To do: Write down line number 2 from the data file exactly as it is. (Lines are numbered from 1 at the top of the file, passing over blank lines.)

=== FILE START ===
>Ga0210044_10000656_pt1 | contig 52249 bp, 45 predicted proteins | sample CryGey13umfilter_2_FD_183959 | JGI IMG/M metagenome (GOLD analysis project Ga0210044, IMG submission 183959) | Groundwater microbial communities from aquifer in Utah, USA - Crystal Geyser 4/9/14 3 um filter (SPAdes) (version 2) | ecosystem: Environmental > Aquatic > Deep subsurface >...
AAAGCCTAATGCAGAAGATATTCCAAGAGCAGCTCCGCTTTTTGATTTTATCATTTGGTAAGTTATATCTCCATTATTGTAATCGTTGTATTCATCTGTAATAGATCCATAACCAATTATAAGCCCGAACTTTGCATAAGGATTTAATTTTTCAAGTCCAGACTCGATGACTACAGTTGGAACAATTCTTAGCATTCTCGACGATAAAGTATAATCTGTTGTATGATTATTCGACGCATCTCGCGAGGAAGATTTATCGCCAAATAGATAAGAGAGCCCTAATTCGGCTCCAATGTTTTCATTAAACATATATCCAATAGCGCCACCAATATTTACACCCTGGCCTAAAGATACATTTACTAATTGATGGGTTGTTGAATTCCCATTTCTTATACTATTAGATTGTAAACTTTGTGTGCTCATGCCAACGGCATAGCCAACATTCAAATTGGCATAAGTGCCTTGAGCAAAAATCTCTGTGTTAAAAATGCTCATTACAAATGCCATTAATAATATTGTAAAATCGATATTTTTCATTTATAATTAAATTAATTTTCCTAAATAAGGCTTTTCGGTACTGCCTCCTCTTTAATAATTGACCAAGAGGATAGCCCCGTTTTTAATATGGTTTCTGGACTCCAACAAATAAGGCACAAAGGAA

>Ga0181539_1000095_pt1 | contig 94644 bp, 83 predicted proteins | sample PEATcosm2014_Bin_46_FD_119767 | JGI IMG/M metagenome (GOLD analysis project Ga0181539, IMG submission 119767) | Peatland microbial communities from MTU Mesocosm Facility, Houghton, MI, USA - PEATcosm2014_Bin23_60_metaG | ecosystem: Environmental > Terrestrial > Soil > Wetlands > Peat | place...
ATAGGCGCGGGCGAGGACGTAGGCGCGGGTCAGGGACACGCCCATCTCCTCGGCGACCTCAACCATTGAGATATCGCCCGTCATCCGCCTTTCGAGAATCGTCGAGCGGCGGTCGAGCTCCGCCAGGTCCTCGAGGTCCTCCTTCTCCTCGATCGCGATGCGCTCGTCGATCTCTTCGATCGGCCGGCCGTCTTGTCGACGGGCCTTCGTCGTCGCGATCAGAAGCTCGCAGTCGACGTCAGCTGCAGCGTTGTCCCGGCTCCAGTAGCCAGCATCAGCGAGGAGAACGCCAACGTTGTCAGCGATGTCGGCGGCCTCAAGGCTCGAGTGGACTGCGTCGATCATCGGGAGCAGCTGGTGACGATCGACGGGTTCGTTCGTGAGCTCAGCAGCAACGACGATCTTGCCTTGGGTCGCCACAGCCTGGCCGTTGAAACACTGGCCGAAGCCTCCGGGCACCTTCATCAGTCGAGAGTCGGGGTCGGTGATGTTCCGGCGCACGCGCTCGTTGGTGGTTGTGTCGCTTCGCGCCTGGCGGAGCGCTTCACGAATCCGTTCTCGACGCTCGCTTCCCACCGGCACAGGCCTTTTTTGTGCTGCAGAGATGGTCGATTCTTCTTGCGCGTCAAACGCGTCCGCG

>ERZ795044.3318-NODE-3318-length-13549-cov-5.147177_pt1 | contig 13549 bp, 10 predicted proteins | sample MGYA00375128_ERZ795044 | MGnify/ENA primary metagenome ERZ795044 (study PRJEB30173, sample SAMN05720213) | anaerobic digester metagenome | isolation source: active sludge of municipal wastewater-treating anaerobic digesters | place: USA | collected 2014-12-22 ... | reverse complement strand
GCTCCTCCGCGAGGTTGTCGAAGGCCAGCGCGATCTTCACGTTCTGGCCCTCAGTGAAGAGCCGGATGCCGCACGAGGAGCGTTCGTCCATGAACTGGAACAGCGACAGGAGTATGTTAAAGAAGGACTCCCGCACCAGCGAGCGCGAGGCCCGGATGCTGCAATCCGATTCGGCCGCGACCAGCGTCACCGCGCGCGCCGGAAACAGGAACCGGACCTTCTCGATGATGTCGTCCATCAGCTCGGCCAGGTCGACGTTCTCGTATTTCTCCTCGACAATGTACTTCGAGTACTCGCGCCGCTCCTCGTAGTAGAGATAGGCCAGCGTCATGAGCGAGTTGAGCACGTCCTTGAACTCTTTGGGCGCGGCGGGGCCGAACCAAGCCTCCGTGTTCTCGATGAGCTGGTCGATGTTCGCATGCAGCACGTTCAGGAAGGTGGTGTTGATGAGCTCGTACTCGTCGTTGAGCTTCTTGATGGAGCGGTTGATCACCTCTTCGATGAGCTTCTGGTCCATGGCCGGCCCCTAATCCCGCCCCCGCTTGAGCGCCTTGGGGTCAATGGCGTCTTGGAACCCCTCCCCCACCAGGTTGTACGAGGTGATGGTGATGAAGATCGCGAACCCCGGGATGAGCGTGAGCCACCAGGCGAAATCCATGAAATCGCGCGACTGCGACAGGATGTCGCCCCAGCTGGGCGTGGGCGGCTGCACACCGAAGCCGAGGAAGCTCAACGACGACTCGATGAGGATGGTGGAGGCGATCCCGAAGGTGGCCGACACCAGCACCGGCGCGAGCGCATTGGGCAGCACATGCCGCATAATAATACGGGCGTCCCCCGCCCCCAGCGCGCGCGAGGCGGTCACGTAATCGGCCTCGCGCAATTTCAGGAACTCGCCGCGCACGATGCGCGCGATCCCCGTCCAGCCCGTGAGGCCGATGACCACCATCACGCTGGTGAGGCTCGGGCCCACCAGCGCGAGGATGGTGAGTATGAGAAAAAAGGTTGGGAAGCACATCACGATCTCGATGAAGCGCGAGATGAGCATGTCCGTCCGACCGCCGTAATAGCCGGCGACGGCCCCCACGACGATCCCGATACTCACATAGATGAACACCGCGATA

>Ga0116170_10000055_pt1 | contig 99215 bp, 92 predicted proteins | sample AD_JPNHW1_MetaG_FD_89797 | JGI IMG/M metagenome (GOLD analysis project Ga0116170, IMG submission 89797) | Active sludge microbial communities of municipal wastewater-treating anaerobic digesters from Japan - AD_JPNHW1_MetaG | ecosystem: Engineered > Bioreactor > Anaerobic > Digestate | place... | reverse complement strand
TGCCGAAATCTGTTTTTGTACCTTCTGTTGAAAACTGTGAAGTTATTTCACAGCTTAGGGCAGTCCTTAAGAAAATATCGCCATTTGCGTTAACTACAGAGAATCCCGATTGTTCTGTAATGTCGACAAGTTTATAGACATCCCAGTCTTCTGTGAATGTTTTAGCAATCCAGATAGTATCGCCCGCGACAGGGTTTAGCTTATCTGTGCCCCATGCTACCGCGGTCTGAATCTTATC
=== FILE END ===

AAAGCCTAATGCAGAAGATATTCCAAGAGCAGCTCCGCTTTTTGATTTTATCATTTGGTAAGTTATATCTCCATTATTGTAATCGTTGTATTCATCTGTAATAGATCCATAACCAATTATAAGCCCGAACTTTGCATAAGGATTTAATTTTTCAAGTCCAGACTCGATGACTACAGTTGGAACAATTCTTAGCATTCTCGACGATAAAGTATAATCTGTTGTATGATTATTCGACGCATCTCGCGAGGAAGATTTATCGCCAAATAGATAAGAGAGCCCTAATTCGGCTCCAATGTTTTCATTAAACATATATCCAATAGCGCCACCAATATTTACACCCTGGCCTAAAGATACATTTACTAATTGATGGGTTGTTGAATTCCCATTTCTTATACTATTAGATTGTAAACTTTGTGTGCTCATGCCAACGGCATAGCCAACATTCAAATTGGCATAAGTGCCTTGAGCAAAAATCTCTGTGTTAAAAATGCTCATTACAAATGCCATTAATAATATTGTAAAATCGATATTTTTCATTTATAATTAAATTAATTTTCCTAAATAAGGCTTTTCGGTACTGCCTCCTCTTTAATAATTGACCAAGAGGATAGCCCCGTTTTTAATATGGTTTCTGGACTCCAACAAATAAGGCACAAAGGAA